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Irish Nurses Organisation Welcomes HIQA National Hygiene Audit. 14/11/07
Findings must be catalyst for change through real action

PRESS RELEASE. Wednesday, 14th November 2007

The Irish Nurses Organisation (INO) welcomes the publication by HIQA, a fully independent authority, of its first national hygiene audit review.

The findings, in relation to 51 public hospitals, confirm the experience of patients and front line staff in relation to the absence of clear direct management of hygiene in public hospitals in recent years.

The INO acknowledges that all staff, including nurses and midwives, have an obligation to ensure individually, and collectively, that all basic hygiene safeguards e.g. hand washing are adhered to and prioritised in their day to day work.  In that regard we note the report’s positive comments in relation to hand washing, positive commitment and attitude, staff adherence to best practice and the management, by staff, of hazardous waste.

The INO views the report’s findings, in relation to the absence of corporate governance as a major deficit at this time, as being further confirmation that clinicians, such as nurses, in management are being marginalised, disempowered and ignored as a direct result of the health reform process.  The reforms have seen general management structures become more cumbersome, multilayered and lacking definition and clarity while, at the same time, seeking to assume control of all clinicians and their areas of expertise.

The INO fully supports the five key recommendations in the HIQA review and calls for the following changes to assist in their implementation:

1. that Directors of Nursing/Midwifery, and their senior nursing/midwifery colleagues, the only management grade to be present on a 24/7 basis in public hospitals, be given overall control of all hygiene issues;

2. that senior nursing/midwifery staff be fully resourced to carry out this function which must include control and direction of all contract cleaning;

3. that the senior nurse, in the infection control department, be graded appropriately and a standing member of the senior management team with the necessary powers to ensure best practice is followed at all times;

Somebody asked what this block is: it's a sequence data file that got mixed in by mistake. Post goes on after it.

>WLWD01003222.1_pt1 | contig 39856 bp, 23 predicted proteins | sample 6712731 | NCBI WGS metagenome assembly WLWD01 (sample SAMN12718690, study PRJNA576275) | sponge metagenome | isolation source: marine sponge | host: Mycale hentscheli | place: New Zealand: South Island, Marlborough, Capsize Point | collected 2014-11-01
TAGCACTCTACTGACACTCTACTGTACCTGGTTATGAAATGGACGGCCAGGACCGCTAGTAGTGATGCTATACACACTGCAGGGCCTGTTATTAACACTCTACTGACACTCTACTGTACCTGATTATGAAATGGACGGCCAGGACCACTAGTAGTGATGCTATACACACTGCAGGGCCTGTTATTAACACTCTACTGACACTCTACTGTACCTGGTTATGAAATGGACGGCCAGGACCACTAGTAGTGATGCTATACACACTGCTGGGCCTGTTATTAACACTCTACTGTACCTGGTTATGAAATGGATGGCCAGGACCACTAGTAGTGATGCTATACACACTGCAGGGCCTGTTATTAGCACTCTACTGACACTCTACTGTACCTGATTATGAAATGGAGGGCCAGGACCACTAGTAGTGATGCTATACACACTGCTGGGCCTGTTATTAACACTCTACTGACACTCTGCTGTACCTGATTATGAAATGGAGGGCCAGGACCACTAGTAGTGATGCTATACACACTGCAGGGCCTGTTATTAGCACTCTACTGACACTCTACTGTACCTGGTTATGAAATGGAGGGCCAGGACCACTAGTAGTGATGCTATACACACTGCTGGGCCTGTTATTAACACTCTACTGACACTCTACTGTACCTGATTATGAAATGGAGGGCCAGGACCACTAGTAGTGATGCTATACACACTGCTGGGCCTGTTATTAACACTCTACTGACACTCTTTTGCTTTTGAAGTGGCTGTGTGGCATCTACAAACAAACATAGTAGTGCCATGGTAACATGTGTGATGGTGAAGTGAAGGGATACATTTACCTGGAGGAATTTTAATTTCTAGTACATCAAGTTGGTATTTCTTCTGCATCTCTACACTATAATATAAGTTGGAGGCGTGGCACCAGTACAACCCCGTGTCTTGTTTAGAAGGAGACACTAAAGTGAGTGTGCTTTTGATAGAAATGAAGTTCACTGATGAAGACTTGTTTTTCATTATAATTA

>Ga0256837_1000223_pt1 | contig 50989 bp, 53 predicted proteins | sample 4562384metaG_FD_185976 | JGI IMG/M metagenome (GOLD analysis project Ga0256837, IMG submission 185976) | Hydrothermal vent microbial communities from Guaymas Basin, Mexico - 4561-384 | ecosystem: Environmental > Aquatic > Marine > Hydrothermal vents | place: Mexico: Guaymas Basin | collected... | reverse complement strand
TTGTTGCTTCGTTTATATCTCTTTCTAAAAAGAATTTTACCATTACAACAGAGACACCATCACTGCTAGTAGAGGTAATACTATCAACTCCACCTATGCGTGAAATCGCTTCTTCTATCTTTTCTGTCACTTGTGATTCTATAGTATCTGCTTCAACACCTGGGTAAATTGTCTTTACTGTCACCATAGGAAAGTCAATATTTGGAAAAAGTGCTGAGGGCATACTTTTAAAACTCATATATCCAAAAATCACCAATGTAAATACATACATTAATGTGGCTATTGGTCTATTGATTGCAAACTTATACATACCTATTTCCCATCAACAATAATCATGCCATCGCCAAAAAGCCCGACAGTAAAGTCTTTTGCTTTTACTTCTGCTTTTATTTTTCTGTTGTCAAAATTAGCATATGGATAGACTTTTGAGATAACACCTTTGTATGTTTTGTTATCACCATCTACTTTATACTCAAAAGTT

4. that clinicians, representing all health professions, be centrally involved in the design, purchase, monitoring and evaluation of all hygiene and infection equipment and/or practices in all areas of the hospital; and

5. that all hospitals introduce, and encourage the use of, a patient feedback system which allows patients bring forward their concerns, experiences and general comments about hygiene and infection standards during their in-patient stay.

Liam Doran, INO General Secretary, speaking this morning said:

This first national review, by the new independent authority HIQA, will hopefully be the first of a series of surveys which critically analyse the performance of the health care system.  The INO calls for the full acceptance of the review’s recommendations and the implementation of the actions, detailed by the INO, immediately.

The INO also calls for the government to give HIQA the statutory powers to inspect private health facilities so that patients and staff, using and working in all health facilities, can be aware of standards and best practice in this critical area.

This report must be a catalyst for change and there should be no more debate, reviews, working groups or studies as clear transparent action is what is now required”.


PR July-Dec2007
Irish Nurses Organisation Welcomes HIQA National Hygiene Audit. 14/11/07
Findings must be catalyst for change through real action
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Irish Nurses & Midwives Organisation (Cumann Altrai agus Ban Cabhrach na hEireann). The Whitworth Building, North Brunswick Street, Dublin 7. T:+353 1 664 0600 E:inmo@inmo.ie